<em>We Shall Not Be Moved</em>&nbsp;at Opera Philadelphia
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Review: We Shall Not Be Moved | Opera Philadelphia | Wilma Theater

Standing Their Ground

At Opera Philadelphia, the world premiere of We Shall Not Be Moved signals an important musical voice in opera.

published Saturday, September 30, 2017

Photo: Dave DiRentis/Opera Philadelphia
We Shall Not Be Moved at Opera Philadelphia


Philadelphia — From Monteverdi to Mozart, neo-romanticism to modernism, a Victorian courtroom to a burnt-out inner-city block, the daring O17 Opera Festival from Opera Philadelphia is not just thinking out of the box. They don’t even know what a box is. We Shall Not Be Moved is an in-your-face exploration of hopelessness, futile confrontations and fruitless efforts at social insurrection.

The opera, by composer Daniel Bernard Roumain on a bleak libretto by Marc Bamuthi Joseph, follows the fate of five rebellious teens that protest the shutting of their school because of budget shortfalls. The decide to occupy a burnt-out and trashed building where a 1985 standoff between police and members of the MOVE organization disintegrated into a fatal fire bombing.

The leader of this ragtag family is a girl who is self-named Un/Sung, poignantly portrayed by Lauren Whitehead. The four brothers are quite different from her and each other. Interestingly, the men self-identify as black, even the one who is white (played by tenor Daniel Shirley). The other three are bass-baritone Aubrey Allicock, baritone Adam Richardson and countertenor John Holiday, who is magnificent as a transgender male.

Photo: Dave DiRentis/Opera Philadelphia
We Shall Not Be Moved at Opera Philadelphia

The situation leads to a tense standoff with a Latina police officer. She is realistically portrayed with grim determination, and a touch of impending panic, by mezzo-soprano Kirstin Chávez. Her message to Un/Sung is in the form of a ditty:  "Little blackbird caged in your little dark world at an age where all your black girl dreams should see the daylight." This, of course, falls on deaf ears.

The story is based on a true occurrence and the plot is advanced by hearing snippets of a media interview between the real officer and a faceless news anchor.

The rebellious teenagers are surrounded by athletic dancers in white, choreographed by Bill T. Jones (also the director and dramaturg), who entwine around the protagonists. They are the ghosts of the residents burned to death in the 1985 fire. Their movements are astounding in their virtuosity, yet never pull attention away from the central action. They comment to it with movement and add tension to the scenes which are by their nature static, yet intensely confrontational.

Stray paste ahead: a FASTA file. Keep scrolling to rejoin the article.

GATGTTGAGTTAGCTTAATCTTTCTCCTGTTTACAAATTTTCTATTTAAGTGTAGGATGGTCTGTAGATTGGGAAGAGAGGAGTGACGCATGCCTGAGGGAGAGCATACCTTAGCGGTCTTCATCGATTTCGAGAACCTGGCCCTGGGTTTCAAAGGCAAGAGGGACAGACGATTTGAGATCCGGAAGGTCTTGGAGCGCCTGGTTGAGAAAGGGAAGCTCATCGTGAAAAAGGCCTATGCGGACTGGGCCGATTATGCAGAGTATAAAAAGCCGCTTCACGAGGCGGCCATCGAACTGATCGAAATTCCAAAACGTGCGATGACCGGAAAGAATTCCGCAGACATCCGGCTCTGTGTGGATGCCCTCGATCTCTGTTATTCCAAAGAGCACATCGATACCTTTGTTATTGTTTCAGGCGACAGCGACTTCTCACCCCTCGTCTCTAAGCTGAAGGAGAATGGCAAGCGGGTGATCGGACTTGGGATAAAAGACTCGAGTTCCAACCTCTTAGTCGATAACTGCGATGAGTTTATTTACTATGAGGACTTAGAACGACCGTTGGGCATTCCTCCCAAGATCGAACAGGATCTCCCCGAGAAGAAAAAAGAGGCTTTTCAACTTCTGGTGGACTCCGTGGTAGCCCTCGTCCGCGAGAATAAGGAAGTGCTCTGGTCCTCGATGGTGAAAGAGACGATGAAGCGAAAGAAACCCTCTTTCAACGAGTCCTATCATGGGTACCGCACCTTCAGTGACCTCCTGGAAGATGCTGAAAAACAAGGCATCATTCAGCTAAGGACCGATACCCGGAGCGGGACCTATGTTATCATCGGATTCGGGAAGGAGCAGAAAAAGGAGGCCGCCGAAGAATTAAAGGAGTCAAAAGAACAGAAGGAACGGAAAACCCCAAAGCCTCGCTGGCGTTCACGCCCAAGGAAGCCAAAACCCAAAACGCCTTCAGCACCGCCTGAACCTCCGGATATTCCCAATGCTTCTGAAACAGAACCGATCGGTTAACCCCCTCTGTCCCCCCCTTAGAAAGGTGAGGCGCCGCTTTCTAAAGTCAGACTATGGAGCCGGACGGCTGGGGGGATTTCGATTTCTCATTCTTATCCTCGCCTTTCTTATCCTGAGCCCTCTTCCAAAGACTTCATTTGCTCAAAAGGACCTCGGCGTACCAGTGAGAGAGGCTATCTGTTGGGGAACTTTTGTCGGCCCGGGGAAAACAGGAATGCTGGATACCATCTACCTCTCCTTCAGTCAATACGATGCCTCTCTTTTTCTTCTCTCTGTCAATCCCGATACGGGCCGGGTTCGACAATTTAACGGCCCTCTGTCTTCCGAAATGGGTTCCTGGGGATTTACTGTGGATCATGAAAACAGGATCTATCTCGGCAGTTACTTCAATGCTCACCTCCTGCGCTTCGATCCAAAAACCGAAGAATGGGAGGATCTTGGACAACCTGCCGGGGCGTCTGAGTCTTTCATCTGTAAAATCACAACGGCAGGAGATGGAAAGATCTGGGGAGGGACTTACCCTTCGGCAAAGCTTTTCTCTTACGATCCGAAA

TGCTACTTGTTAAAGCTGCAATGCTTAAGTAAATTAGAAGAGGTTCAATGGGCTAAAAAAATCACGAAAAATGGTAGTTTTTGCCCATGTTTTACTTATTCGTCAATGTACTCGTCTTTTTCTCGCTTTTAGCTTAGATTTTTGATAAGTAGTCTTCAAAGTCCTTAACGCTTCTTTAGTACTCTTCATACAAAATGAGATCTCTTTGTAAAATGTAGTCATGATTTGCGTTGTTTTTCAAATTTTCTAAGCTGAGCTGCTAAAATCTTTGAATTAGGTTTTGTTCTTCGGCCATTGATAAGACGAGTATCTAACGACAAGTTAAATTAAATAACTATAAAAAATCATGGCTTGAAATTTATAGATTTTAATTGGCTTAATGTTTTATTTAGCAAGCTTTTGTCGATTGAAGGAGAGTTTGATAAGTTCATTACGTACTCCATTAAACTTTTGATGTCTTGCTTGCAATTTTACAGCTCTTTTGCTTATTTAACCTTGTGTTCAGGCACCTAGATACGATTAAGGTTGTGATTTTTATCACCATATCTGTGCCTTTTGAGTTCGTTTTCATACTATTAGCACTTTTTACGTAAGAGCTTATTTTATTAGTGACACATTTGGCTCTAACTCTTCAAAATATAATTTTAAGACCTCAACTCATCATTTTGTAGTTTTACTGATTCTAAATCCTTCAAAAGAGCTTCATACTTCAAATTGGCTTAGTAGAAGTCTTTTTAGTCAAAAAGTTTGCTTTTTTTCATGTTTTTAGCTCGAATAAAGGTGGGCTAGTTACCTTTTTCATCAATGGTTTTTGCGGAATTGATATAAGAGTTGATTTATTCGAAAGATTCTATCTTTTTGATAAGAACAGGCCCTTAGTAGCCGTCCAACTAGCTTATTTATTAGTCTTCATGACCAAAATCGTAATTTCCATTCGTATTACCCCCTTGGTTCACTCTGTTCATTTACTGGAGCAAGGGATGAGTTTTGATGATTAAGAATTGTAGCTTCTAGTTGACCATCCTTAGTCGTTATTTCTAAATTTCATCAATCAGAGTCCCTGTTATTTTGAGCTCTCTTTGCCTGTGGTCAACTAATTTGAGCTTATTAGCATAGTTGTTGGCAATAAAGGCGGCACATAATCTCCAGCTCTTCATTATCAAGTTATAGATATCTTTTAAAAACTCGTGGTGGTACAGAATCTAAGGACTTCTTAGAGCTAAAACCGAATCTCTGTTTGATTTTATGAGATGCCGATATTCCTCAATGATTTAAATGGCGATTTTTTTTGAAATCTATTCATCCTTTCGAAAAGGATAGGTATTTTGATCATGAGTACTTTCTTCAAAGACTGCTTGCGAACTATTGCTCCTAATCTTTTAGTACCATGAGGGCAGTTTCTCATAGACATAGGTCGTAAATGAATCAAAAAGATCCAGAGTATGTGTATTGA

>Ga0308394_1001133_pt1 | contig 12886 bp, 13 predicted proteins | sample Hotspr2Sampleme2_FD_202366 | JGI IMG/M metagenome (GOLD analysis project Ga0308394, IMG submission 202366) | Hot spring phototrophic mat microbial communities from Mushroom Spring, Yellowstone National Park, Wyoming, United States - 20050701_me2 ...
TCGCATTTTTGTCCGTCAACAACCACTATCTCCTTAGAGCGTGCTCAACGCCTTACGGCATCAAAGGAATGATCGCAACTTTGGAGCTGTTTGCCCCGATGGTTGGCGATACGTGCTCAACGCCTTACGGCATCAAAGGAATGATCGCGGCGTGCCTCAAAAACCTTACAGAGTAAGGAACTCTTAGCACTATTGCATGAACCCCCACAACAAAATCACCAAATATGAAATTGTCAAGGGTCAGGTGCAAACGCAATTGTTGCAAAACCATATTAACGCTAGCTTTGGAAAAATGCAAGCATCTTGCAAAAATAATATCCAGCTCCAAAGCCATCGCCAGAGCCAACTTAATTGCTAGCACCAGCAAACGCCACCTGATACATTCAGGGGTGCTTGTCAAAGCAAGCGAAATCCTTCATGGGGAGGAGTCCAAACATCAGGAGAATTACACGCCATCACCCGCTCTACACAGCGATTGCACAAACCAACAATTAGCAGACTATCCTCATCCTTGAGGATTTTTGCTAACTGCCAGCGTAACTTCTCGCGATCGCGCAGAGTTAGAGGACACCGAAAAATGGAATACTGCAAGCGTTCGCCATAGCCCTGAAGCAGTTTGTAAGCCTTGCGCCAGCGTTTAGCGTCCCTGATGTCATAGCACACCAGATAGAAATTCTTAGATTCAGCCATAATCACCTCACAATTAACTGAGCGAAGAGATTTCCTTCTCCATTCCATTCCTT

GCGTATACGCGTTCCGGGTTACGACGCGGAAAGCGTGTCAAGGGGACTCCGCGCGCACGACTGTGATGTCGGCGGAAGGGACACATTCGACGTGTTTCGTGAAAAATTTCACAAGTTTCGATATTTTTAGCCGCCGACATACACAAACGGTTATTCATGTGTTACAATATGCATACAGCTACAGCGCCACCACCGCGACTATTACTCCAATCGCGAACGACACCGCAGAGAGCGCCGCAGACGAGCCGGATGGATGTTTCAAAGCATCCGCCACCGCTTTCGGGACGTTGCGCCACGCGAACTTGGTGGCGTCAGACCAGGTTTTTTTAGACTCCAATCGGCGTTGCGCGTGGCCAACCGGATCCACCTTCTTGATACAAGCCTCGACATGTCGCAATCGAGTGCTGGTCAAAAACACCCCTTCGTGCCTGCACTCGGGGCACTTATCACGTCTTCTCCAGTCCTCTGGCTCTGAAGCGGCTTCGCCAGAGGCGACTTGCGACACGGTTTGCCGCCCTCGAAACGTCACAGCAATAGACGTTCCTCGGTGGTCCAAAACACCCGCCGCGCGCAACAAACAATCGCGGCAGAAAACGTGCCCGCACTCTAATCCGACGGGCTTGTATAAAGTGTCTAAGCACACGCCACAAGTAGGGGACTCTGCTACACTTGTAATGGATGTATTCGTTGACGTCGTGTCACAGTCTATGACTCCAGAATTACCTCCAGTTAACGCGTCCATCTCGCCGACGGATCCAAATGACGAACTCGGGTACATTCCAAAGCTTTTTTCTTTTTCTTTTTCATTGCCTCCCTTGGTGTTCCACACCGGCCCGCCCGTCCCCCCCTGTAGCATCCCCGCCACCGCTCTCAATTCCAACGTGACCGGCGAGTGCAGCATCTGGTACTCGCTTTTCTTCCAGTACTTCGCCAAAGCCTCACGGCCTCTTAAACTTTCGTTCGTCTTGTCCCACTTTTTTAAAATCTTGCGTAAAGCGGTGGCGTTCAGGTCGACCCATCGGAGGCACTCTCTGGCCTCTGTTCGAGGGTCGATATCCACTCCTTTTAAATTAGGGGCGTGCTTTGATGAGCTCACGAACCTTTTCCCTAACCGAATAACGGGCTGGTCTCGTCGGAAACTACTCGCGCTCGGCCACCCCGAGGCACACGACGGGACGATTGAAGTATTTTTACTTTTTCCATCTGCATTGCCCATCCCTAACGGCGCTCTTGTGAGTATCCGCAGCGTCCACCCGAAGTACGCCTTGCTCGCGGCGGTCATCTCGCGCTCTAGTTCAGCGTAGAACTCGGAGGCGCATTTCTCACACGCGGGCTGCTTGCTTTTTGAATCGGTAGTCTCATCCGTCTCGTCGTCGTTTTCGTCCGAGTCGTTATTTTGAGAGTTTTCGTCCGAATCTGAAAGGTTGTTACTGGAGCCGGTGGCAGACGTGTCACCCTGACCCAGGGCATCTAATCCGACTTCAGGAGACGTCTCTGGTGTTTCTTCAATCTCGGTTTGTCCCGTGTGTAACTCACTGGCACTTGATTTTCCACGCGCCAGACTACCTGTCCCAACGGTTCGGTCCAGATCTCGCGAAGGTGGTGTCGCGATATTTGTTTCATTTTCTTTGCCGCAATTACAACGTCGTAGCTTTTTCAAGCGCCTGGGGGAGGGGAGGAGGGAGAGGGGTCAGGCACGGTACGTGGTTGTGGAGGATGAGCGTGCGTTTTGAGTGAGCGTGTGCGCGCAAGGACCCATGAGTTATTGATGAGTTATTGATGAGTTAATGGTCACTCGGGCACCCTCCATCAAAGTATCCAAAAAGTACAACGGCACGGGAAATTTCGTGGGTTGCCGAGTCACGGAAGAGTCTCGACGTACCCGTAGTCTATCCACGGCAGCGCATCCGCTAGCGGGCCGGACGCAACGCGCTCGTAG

Before each of the two acts open, there is a lone body on the stage. Before the first act, it is Un/Sung, waiting in vain for the school to open. Before act two, it is one of the teens shot in the shoulder by the nervous officer. Thus, two of today’s hot button issues hang over the entire opera. The first is disappointment in society to deliver on its promises and, later, police violence against an unarmed African-American man.

The music is a combination of styles from R&B and a tamed version of hip-hop with a classical and jazz overlay. As a result, it in none of the above, but a new and fresh musical voice uniquely suited to the subject matter of the opera. A small orchestral ensemble is situated behind a scrim that also morphs via projections into the various required sets. Viswa Subbaraman's crisp and involving conducting not only brings the music to life, but drives the opera forward with an undertone of nervous energy, even in the more reflective moments.

Along with the other creative efforts of the O17 festival, “We shall not be moved” eloquently points the way for a robust future for the art of the opera.


» We Shall Not Be Moved makes its New York premiere at the Apollo Theater, 8 p.m. Oct. 6 and 7. Buy tickets here

» See a video about the making of the piece below:


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Standing Their Ground
At Opera Philadelphia, the world premiere of We Shall Not Be Moved signals an important musical voice in opera.
by Gregory Sullivan Isaacs

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